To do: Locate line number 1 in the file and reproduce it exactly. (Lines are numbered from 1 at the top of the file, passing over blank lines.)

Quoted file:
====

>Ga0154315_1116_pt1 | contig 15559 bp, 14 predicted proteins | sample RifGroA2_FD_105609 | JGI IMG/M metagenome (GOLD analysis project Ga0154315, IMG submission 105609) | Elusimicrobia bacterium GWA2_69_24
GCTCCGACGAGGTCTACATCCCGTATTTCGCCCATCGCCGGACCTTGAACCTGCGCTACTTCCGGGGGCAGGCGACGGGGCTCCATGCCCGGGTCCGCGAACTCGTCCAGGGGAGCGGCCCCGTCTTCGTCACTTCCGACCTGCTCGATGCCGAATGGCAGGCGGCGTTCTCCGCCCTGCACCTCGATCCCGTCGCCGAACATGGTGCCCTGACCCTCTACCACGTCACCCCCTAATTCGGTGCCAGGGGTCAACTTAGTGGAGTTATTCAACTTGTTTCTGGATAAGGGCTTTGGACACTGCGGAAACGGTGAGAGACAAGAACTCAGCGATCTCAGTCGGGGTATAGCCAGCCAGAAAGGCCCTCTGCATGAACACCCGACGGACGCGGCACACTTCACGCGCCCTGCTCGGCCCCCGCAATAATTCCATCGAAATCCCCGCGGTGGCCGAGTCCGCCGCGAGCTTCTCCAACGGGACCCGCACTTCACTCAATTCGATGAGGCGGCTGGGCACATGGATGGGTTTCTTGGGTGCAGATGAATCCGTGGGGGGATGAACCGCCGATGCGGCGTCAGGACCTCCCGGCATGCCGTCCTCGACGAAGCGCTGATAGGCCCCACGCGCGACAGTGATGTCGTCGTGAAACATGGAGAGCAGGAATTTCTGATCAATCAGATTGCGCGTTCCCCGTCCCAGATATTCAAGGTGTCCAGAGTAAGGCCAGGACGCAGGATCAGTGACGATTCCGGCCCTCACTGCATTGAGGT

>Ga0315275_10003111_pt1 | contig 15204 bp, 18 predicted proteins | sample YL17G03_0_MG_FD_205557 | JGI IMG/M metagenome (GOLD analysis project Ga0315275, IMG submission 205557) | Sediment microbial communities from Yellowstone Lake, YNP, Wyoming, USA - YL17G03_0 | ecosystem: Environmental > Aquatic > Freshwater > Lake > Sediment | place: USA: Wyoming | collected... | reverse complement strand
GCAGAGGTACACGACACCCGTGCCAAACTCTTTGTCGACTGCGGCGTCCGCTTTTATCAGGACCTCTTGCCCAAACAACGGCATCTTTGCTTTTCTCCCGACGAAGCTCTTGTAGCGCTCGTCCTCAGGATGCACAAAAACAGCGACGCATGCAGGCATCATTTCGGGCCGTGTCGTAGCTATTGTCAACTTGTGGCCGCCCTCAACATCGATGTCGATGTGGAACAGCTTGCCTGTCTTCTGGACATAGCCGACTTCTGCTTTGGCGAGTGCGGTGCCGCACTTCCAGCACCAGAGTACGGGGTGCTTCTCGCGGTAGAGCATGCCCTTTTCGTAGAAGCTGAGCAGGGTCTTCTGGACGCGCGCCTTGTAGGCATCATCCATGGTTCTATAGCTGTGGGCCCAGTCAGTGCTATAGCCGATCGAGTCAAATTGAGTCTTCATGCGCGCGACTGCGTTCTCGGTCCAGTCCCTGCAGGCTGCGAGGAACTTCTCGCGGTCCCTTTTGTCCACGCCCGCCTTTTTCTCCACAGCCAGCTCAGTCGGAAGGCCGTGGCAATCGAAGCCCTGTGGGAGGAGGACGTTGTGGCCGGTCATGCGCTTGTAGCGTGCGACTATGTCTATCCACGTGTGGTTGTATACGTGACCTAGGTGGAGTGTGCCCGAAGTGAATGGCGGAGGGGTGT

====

>Ga0154315_1116_pt1 | contig 15559 bp, 14 predicted proteins | sample RifGroA2_FD_105609 | JGI IMG/M metagenome (GOLD analysis project Ga0154315, IMG submission 105609) | Elusimicrobia bacterium GWA2_69_24